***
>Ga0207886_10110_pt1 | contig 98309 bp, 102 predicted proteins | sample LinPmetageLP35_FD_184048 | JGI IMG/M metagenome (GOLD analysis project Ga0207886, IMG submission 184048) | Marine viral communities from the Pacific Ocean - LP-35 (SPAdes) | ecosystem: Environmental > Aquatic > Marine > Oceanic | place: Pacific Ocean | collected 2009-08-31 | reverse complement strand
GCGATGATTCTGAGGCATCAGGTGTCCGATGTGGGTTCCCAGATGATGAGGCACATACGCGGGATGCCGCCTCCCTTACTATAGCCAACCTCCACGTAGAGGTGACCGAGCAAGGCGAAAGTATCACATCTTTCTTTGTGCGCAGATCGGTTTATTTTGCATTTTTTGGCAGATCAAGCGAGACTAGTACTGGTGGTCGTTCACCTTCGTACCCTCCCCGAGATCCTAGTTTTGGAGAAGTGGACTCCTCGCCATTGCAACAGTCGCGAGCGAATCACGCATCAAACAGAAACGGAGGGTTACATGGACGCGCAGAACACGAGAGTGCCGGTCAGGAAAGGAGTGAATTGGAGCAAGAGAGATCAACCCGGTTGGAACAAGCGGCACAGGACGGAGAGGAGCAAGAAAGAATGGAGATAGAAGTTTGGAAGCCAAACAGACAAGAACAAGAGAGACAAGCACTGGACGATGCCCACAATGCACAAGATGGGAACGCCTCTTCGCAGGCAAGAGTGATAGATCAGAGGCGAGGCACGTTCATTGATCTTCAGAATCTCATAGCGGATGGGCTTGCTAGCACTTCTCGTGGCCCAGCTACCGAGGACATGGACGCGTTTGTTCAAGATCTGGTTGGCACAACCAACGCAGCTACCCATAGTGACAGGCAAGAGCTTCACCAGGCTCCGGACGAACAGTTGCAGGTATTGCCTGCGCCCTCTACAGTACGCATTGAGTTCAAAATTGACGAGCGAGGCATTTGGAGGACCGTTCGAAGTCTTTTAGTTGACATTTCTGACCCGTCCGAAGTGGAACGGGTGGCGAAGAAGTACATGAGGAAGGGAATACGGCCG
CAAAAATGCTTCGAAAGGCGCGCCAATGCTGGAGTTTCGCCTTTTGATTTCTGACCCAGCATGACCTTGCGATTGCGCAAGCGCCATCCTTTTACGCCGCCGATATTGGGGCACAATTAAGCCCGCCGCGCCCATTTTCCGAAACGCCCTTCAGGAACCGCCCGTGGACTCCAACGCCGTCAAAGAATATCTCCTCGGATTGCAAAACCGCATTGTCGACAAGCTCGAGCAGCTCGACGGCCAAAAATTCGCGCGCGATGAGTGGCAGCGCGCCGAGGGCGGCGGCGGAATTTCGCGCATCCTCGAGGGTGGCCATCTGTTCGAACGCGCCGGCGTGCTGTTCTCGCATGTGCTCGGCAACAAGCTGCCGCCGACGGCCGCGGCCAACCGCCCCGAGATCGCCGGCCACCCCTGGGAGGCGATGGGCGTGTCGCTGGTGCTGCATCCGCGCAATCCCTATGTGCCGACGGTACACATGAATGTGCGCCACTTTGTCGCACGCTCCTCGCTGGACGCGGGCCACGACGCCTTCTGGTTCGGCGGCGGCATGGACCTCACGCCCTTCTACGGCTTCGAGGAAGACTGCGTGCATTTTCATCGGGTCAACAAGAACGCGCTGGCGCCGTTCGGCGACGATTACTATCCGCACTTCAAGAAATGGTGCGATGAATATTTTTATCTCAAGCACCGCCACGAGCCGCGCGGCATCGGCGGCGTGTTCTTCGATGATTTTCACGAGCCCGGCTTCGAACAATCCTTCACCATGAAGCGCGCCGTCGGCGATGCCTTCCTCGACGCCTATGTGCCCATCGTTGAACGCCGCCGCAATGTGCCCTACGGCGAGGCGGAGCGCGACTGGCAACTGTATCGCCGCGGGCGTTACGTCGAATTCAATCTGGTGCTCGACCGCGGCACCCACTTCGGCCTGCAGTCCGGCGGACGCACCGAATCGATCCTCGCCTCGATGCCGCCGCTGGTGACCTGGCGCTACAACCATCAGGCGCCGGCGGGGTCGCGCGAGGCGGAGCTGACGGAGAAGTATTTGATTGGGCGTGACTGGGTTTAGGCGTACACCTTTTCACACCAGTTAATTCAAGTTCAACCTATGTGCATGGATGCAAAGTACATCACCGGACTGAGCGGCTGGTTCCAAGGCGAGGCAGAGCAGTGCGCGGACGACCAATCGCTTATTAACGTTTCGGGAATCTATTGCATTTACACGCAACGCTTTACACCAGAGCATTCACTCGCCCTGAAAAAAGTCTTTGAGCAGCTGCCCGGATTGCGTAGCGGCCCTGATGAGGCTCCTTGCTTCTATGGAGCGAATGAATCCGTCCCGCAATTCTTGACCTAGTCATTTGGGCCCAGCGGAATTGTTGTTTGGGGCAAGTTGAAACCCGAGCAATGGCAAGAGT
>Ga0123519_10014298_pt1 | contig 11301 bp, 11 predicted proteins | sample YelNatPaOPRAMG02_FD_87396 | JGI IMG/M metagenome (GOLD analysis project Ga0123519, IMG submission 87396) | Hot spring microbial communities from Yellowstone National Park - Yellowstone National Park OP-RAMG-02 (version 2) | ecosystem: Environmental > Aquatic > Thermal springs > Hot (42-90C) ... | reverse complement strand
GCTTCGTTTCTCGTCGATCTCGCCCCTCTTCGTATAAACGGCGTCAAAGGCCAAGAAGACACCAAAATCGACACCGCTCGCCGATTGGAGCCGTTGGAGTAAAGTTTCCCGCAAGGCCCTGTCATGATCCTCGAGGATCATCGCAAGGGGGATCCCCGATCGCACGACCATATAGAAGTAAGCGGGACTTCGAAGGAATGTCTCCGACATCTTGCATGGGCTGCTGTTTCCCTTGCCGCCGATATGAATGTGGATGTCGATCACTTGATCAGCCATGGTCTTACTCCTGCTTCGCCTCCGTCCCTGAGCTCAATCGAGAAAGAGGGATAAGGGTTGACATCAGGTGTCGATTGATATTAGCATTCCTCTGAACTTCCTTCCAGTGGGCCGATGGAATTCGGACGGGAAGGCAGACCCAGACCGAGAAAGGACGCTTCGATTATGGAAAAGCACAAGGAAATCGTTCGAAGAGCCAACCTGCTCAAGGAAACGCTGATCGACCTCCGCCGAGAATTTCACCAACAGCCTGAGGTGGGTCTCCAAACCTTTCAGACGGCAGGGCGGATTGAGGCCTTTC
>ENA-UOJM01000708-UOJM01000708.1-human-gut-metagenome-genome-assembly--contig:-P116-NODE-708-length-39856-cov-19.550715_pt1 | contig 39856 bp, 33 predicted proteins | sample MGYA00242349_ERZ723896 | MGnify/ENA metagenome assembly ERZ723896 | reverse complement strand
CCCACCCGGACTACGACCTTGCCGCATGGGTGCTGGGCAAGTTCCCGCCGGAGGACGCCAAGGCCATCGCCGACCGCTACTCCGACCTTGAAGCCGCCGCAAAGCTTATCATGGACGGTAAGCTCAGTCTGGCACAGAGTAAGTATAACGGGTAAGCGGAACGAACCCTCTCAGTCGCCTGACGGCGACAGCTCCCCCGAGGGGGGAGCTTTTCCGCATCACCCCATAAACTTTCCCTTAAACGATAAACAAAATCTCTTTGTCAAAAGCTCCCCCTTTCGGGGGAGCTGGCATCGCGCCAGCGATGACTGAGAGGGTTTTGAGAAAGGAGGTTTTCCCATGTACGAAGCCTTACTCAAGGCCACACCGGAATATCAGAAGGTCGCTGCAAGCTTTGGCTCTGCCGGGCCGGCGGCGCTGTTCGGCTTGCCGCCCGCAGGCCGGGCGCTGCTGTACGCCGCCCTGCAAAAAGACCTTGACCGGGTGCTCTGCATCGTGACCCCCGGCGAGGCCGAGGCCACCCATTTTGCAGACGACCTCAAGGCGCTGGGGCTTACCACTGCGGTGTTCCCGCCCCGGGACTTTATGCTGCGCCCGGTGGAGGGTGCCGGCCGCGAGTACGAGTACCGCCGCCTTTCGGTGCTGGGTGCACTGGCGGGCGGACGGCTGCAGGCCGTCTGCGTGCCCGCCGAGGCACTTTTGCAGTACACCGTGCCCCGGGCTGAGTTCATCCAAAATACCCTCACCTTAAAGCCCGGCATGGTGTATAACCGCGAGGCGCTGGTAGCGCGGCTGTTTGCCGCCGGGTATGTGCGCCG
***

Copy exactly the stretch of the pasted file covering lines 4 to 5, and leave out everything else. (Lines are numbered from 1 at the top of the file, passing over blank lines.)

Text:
>Ga0123519_10014298_pt1 | contig 11301 bp, 11 predicted proteins | sample YelNatPaOPRAMG02_FD_87396 | JGI IMG/M metagenome (GOLD analysis project Ga0123519, IMG submission 87396) | Hot spring microbial communities from Yellowstone National Park - Yellowstone National Park OP-RAMG-02 (version 2) | ecosystem: Environmental > Aquatic > Thermal springs > Hot (42-90C) ... | reverse complement strand
GCTTCGTTTCTCGTCGATCTCGCCCCTCTTCGTATAAACGGCGTCAAAGGCCAAGAAGACACCAAAATCGACACCGCTCGCCGATTGGAGCCGTTGGAGTAAAGTTTCCCGCAAGGCCCTGTCATGATCCTCGAGGATCATCGCAAGGGGGATCCCCGATCGCACGACCATATAGAAGTAAGCGGGACTTCGAAGGAATGTCTCCGACATCTTGCATGGGCTGCTGTTTCCCTTGCCGCCGATATGAATGTGGATGTCGATCACTTGATCAGCCATGGTCTTACTCCTGCTTCGCCTCCGTCCCTGAGCTCAATCGAGAAAGAGGGATAAGGGTTGACATCAGGTGTCGATTGATATTAGCATTCCTCTGAACTTCCTTCCAGTGGGCCGATGGAATTCGGACGGGAAGGCAGACCCAGACCGAGAAAGGACGCTTCGATTATGGAAAAGCACAAGGAAATCGTTCGAAGAGCCAACCTGCTCAAGGAAACGCTGATCGACCTCCGCCGAGAATTTCACCAACAGCCTGAGGTGGGTCTCCAAACCTTTCAGACGGCAGGGCGGATTGAGGCCTTTC